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Guidance sought as KZN schools battle to comply with 1m social distancing

File Picture Courtney Africa/African News Agency(ANA)

File Picture Courtney Africa/African News Agency(ANA)

Published Aug 3, 2021


Cape Town - KWAZULU-NATAL Education MEC Kwazi Mshengu is concerned that some schools in the province are being affected by the social distance compliance as the primary schools were returning to full capacity.

“We are to make a submission to the national office. It is clear that there are schools that are not coping,” Mshengu said.

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“We are unable to provide mobile classrooms precisely because there is not enough funds. I am sure we will get a guide on how we navigate these issues,” he said.

Mshengu was appearing before the parliamentary committee to give an update on the impact of damages to schools caused by the unrest and on the readiness of schools reopening.

Speaking briefly before rushing to a meeting of the National Coronavirus Command Council (NCCC), Basic Education Minister Angie Motshekga said there was an issue of social distance they have to sort out at the council.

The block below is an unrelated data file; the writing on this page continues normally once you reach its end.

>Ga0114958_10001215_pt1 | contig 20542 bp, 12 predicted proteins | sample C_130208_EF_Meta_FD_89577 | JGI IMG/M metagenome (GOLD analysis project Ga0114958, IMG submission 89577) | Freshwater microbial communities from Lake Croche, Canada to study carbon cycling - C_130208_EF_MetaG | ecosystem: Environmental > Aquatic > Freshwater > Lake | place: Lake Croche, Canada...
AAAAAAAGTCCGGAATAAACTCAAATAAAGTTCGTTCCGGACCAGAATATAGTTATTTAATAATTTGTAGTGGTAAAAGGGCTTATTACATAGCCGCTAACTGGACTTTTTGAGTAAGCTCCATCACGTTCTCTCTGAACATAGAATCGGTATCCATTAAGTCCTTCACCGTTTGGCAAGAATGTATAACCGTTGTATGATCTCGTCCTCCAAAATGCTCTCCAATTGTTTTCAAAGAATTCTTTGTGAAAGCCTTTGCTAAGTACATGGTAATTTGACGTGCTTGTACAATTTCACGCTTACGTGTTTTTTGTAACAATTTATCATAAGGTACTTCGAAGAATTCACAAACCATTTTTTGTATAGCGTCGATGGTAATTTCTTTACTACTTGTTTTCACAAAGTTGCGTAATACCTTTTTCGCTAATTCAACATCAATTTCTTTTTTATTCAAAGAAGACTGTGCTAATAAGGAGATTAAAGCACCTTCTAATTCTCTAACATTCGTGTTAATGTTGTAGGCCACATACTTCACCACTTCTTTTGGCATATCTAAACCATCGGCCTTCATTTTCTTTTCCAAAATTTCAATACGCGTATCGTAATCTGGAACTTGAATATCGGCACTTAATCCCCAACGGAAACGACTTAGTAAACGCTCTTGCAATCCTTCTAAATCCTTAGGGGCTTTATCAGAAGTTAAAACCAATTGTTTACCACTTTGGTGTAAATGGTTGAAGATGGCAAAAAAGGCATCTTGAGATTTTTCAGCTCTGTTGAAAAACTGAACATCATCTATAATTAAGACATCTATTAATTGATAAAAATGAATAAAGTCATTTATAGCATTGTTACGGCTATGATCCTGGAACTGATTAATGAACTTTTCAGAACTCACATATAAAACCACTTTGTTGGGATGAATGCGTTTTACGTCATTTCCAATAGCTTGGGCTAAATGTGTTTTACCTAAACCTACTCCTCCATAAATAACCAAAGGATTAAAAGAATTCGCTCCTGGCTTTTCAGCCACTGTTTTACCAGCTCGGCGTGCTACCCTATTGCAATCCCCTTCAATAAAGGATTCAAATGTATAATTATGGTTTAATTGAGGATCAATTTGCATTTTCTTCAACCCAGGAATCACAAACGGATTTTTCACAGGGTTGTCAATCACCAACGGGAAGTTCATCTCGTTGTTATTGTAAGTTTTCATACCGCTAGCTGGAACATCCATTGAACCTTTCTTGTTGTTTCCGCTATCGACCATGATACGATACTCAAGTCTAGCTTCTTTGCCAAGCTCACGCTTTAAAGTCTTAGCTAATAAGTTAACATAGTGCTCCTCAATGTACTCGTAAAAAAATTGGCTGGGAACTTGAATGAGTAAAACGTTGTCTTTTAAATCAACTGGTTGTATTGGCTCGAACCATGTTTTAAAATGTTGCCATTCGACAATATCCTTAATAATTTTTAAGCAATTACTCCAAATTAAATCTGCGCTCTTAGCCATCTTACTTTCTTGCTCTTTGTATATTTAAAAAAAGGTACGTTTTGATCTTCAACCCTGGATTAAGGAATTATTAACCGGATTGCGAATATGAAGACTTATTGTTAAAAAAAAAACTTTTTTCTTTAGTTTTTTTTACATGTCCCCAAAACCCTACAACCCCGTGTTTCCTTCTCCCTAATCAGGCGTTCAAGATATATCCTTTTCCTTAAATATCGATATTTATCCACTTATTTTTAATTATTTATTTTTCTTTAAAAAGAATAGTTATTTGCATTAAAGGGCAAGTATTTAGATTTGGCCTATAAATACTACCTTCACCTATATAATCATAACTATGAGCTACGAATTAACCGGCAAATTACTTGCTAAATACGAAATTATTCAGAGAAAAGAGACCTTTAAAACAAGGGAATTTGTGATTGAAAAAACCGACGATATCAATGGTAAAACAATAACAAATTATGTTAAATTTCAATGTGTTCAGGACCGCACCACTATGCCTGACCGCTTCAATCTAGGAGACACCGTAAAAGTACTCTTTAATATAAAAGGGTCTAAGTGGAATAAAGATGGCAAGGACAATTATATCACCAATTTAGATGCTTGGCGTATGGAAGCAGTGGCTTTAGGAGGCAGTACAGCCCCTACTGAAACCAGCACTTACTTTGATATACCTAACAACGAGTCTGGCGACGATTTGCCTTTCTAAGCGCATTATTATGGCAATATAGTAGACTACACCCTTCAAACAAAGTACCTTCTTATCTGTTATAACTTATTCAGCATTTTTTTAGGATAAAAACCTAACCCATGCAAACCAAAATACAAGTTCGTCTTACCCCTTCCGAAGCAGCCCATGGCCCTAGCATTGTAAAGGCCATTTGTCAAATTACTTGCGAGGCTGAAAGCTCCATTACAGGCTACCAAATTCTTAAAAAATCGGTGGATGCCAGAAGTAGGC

Motshekga confirmed that primary school pupils have returned to schools.

“We experience some problems with social distance. The cabinet allowed the one metre but in some instances the metre is not good enough,” said the minister who was visiting a school in Katlehong, Gauteng.

She told the meeting that she needed to go back to the NCCC.

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“We have a good advisory from the ministerial advisory committee (MAC), which said we can still safely reduce the distance.

“That is what I need to present at NCCC,” Motshekga said.

Director-General in the department Mathanzima Mweli confirmed the advice from the MAC, saying the committee was the one that said all primary school pupils should return to school.

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Mweli said Motshekga would suggest that if the one-metre social distance compliance could not be met, then pupils should wear masks regularly, wash and sanitise their hands.

Mweli told MPs that they were looking at issues of overcrowding of classrooms and non-pharmaceutical interventions.

“We agreed with the provinces that overcrowding is a No- No,” he said.

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Deputy Minister Reginah Mhaule said schools with serious challenges of overcrowding should sort out their challenge and then allow pupils at school.

During the meeting, MPs were briefed on the state of readiness to receive all pupils on a daily basis in primary and special schools.

Political Bureau